Swedes look to create new National Day tradition
James Savage · 7 Jun 2005, 15:37
Published: 07 Jun 2005 15:37 GMT+02:00
Nor would they have guessed that many Swedes professed themselves to be apathetic about the celebrations, and that people were worried about the day being hijacked by extremist demonstrations.
Thousands made their way to the historic heart of the capital, which was decked out in blue and gold for the occasion.
Celebrations for the first National Day to be declared a public holiday were held in towns and cities up and down the country. Yet perhaps naturally enough the national celebrations centred on Stockholm, the palace and the Royal Family.
The festivities were kicked off by the young royals at ten o’clock, as they opened the palace doors to the public. Visitors were given free guided tours of the state apartments.
And just before the palace doors were officially opened, in a gesture that couldn’t have worked better if planned by the palace spin doctors themselves, a little girl broke from the crowds to present a bouquet to Princess Madeleine. Crown Princess Victoria was also given a posy by the girl, identified by Aftonbladet as two-year old Lovisa Simonsson.
In the late afternoon King Carl Gustaf and Queen Silvia set off in a carriage procession to the Skansen open-air museum for a National Day concert. Their carriage was followed by another carrying the princesses and Prince Carl Philip, and the procession was greeted en route to Skansen by a mixture of cheering crowds and curious tourists.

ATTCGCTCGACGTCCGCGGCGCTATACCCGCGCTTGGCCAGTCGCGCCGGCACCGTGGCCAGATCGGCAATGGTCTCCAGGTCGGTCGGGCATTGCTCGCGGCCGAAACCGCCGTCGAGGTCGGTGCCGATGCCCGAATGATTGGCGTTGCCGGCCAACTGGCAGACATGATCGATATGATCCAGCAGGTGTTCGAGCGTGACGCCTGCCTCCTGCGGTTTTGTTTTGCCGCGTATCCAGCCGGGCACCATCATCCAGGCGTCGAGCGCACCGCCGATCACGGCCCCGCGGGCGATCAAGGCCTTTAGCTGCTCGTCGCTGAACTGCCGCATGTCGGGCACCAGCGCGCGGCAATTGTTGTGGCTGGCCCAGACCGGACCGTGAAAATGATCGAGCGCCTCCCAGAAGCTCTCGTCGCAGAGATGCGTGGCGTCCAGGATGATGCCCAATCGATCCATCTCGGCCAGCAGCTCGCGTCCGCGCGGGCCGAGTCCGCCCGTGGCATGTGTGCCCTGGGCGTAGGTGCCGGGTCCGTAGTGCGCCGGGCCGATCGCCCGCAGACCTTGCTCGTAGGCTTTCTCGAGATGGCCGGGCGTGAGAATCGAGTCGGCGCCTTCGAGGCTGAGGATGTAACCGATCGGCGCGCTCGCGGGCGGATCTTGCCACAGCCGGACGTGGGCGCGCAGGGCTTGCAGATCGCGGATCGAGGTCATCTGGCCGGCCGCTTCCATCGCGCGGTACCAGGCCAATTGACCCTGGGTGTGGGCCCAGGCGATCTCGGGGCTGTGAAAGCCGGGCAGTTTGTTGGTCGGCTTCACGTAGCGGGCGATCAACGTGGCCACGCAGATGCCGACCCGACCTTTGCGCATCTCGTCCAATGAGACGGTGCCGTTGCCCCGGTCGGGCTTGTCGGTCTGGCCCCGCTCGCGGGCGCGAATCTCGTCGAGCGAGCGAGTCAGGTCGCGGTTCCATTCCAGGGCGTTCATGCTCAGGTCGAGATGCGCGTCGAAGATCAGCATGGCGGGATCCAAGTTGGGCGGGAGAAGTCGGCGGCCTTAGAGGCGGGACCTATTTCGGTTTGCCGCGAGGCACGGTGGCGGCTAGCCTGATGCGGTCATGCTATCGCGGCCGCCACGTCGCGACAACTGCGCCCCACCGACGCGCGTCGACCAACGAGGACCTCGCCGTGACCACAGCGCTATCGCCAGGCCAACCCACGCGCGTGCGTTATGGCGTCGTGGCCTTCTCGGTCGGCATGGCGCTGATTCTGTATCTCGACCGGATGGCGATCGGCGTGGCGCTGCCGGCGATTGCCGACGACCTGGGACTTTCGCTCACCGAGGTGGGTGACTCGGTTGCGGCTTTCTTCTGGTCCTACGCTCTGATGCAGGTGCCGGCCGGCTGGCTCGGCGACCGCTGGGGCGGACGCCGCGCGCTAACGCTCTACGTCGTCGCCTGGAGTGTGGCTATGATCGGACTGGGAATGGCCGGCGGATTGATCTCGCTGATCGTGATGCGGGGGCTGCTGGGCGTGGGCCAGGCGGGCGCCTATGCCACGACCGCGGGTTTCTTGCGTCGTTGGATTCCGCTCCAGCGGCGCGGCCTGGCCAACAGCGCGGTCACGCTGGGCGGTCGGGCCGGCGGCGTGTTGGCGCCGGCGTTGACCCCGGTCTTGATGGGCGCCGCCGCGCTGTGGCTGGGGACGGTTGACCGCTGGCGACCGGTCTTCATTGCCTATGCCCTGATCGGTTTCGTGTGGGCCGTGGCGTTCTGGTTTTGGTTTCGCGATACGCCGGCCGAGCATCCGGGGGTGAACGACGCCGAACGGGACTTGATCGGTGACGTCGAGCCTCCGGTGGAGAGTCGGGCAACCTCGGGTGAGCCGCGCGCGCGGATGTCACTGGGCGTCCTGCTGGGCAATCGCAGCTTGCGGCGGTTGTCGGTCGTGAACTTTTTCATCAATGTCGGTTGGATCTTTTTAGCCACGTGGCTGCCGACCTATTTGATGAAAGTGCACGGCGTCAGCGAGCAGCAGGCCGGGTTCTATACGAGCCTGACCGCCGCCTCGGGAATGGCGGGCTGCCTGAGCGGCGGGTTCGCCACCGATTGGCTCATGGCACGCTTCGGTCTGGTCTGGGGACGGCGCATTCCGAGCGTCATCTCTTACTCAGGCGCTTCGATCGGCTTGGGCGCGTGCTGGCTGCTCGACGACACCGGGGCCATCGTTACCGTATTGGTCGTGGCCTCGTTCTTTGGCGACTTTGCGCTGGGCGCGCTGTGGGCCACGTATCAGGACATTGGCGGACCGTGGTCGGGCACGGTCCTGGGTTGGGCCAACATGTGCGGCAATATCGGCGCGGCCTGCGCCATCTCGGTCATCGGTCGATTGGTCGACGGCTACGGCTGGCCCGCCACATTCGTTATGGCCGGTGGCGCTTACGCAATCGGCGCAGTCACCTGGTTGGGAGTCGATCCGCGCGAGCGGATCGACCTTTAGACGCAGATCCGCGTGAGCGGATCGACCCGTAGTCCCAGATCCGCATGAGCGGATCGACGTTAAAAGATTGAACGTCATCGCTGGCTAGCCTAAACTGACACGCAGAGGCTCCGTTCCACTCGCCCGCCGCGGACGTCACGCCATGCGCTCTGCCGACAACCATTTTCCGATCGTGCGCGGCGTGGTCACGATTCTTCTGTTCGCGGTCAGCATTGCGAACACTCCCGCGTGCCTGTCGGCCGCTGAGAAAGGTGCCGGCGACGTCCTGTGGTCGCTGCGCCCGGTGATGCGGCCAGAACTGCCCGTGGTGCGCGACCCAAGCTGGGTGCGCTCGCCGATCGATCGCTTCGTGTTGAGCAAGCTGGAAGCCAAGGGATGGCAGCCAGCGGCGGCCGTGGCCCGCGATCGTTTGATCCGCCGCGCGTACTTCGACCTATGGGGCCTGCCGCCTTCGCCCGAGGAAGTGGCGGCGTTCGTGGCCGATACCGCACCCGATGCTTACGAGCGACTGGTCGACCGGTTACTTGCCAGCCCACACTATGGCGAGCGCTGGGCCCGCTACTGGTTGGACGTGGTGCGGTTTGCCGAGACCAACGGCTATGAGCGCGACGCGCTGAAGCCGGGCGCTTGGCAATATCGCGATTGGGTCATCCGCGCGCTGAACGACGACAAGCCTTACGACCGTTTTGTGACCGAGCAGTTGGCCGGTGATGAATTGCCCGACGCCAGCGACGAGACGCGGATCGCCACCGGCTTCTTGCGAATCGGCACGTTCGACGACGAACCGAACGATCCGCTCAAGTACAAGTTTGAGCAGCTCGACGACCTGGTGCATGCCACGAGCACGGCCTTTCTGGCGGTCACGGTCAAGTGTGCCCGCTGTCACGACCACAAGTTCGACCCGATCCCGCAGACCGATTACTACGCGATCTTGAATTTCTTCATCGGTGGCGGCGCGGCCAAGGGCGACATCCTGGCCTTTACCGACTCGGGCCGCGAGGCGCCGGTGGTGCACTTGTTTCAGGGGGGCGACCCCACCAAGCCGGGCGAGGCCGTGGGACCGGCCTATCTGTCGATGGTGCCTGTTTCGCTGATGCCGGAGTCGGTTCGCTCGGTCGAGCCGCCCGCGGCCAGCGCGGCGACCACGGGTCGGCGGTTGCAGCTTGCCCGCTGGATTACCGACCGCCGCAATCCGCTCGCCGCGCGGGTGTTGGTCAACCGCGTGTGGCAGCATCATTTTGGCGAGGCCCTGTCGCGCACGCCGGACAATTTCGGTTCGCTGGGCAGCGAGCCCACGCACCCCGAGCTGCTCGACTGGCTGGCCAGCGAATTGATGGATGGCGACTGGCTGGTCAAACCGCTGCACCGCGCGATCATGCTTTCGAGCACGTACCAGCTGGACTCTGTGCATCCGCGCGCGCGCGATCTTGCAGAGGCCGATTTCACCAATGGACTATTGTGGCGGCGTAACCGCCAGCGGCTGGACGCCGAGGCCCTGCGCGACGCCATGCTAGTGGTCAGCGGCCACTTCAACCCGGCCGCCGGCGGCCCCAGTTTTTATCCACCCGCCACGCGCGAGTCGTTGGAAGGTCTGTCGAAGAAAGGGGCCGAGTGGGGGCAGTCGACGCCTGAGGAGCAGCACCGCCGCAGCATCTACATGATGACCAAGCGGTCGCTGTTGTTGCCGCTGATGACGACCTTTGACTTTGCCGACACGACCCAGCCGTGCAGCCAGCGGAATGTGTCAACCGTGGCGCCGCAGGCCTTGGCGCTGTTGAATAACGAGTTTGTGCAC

At Skansen the family was joined by 89-year old Welsh-born Princess Lilian, widow of the king’s uncle, Prince Bertil.
In a good omen for the new public holiday, the rain which was hanging in the air all day did not break out until after the royals had been entertained by stars including the Swedish cast of Abba musical Mamma Mia, and both the Riksdag’s speaker Björn von Sydow and the king had given speeches.
“This is the time at which we honour the motherland together,”said the king, adding that the occasion had taken on “a particularly festive atmosphere now that it has been named as a public holiday.”
National Day was also celebrated in other cities around the country. Göran Persson, the prime minister, joined locals in Södertälje, where he gave a speech in which he welcomed the “enormous diversity of cultures” in modern Sweden, which he said “make Sweden more successful”.
In Malmö, the Swedish flag flew together with the EU flag in the city centre, and the governor of Malmö gave a speech to crowds in Stortorget.
In Gothenburg, the day was marked by a “flag parade” of soldiers and representatives of voluntary organisations through the city centre to the Liseberg theme park.